Cardiac tamponade is a condition in which there is life threatening compression of the heart as a result of external pressure from the presence of fluid, gas, pus, clots, or blood in the pericardial space.
Cardiac output in tamponade decreases as a result of decreased venous return as well as from compression of the right ventricle into the left ventricle on inspiration. This then causes decreased filling of the LV and therefore decreased stroke volume. As we recall, CO = SV x HR where CO is cardiac output, SV is stroke volume, and HR is heart rate. This causes the classic finding of pulsus paradoxus which is a decrease in SBP > 10 mmHg on inspiration.
True diagnosis of cardiac tamponade can only be made by assessing patient’s improvement after pericardiocentesis. In one study involving 29 postoperative cardiothoracic surgical patients with confirmed cardiac tamponade, the following clinical features were noted:
|Finding||% Patients with Tamponade|
|Right atrial collapse||34%|
|Right ventricular diastolic collapse||27%|
|Left ventricular diastolic collapse||65%|
|Left atrial collapse||13%|
Note that only 24% patients were hypotensive and only 27% had RV collapse.
Treatment of tamponade involved decompression of the pericardial sac via pericardiocentesis or pericardial window. The first emergent blind “needle” pericardiocentesis was performed by Franz Schuh in Vienna in 1840 in a 24-year-old woman with symptoms consistent with cardiac tamponade. Schuh inserted a trochar into the 3rd intercostal space at the left sternal border without return of fluid. He then repeated the procedure in the 4th intercostal space with return of a large amount of fluid with resolution of patient’s extremis. The subxiphoid approach was then developed in 1911 by a pediatrician named Antoinne Marfan (yes, that Marfan) as a safer alternative.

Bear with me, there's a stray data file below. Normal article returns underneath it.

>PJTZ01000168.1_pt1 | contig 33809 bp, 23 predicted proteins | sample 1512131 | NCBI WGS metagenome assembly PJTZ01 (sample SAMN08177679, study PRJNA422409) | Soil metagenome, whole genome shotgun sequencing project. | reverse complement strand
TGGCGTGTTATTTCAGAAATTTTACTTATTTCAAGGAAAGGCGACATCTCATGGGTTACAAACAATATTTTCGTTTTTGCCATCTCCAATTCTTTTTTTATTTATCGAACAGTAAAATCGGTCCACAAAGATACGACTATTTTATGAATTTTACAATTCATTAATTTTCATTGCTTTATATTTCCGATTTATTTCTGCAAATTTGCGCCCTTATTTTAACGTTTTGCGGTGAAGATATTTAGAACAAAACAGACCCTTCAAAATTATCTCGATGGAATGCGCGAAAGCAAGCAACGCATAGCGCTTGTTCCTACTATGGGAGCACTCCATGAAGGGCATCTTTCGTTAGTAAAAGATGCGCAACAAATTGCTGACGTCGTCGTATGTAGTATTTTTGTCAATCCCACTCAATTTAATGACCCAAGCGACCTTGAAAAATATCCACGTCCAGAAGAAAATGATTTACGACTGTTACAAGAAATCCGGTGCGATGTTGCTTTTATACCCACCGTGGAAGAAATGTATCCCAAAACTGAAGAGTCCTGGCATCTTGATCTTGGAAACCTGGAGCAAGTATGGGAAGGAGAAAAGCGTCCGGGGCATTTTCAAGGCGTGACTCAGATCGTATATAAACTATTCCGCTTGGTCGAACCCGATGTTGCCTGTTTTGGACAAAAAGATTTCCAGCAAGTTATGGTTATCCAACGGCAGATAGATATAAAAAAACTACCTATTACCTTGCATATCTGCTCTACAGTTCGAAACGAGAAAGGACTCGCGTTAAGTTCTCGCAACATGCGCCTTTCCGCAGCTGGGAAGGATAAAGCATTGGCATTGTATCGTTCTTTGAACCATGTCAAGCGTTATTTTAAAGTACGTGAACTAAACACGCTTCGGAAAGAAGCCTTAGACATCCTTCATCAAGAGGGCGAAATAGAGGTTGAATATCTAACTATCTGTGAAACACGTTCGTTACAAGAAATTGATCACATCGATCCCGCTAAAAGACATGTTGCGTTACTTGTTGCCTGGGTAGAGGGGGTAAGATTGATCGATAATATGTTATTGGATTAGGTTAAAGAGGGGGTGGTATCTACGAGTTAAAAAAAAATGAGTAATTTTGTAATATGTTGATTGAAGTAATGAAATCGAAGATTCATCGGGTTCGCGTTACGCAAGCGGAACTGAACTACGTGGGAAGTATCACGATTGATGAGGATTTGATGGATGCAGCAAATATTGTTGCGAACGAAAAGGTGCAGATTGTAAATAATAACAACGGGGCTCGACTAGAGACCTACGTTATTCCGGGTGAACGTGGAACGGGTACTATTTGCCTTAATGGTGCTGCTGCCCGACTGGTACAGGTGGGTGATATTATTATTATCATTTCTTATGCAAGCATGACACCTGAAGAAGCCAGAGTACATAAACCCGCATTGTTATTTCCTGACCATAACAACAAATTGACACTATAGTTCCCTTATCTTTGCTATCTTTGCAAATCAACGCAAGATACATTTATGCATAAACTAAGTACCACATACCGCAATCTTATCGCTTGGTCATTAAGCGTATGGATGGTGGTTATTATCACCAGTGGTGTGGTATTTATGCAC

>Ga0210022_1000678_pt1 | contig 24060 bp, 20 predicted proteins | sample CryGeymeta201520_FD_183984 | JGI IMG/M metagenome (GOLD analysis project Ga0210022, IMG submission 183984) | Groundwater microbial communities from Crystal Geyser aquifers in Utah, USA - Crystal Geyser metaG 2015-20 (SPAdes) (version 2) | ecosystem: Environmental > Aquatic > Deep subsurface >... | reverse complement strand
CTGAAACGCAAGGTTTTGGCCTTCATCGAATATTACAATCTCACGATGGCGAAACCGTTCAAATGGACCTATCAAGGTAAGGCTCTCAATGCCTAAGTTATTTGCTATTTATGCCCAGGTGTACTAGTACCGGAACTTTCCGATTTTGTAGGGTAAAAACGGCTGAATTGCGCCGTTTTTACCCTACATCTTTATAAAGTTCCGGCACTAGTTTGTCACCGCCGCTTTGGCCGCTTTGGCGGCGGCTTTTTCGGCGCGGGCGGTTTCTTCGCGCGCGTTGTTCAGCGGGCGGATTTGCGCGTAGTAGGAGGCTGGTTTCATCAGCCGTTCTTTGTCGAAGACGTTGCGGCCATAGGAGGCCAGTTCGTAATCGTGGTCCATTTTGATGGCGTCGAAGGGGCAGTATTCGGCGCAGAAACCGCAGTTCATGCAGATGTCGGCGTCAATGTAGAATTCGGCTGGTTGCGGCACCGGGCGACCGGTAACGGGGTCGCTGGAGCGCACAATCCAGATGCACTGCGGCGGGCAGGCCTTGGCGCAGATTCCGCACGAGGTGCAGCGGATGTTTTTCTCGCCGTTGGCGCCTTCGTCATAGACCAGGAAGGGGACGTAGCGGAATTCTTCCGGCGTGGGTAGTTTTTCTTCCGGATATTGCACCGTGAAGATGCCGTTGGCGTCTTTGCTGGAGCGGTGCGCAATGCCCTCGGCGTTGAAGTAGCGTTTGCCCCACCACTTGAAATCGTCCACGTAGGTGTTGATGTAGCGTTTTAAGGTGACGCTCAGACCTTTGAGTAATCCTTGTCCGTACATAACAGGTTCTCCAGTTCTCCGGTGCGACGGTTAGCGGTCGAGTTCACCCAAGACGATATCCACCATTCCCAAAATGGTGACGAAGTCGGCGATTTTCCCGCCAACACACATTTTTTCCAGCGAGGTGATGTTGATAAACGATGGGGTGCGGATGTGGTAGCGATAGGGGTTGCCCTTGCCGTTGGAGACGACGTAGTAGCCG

Today in the emergency department, we utilize a subxiphoid needle approach as it has been shown to decrease morbidity and mortality in contrast to the anterior sternal approach. Anterior sternal approach has the added risk of puncturing the internal mammary artery in particular.
A long 16-18 gauge needle is inserted between the xiphoid process and left subcostal margin at a 45 degree angle and directed toward the patient’s left shoulder. The needle should be advanced while aspirating until there is return of fluid. (Photo from lifeinthefastlane.com)
A quick trick to see if one is in the correct space is by seeing if the fluid aspirated clots or not. Effusion should not clot while blood obviously would. For more information you can check out sources below.
Hoit, B. Cardiac tamponade. In: UpToDate, Post TW (Ed), UpToDate, Waltham, MA. (Accessed on October 1, 2015.)
Chuttani K, Tischler MD, Pandian NG, et al. Diagnosis of cardiac tamponade after cardiac surgery: Relative value of clinical, echocardiographic, and hemodynamic signs. Am Heart J. 1994;127:913–918
Kilpatrick ZM, Chapman CB. On pericardiocentesis. Am J Cardiol. 1965; 16 (5): 722–728.
Spodick DH. Acute cardiac tamponade. N Engl J Med. 2003;349:684–90.
Kennedy UM, Mahony NJ. A cadaveric study of complications associated with the subxiphoid and transthoracic approaches to emergency pericardiocentesis. Eur J Emerg Med. 2006 Oct;13(5):254-9.
Nickson, Chris. Pericardiocentesis. Life in the Fast Lane. http://lifeinthefastlane.com/ccc/pericardiocentesis. May 4, 2014. Accessed October 1, 2015.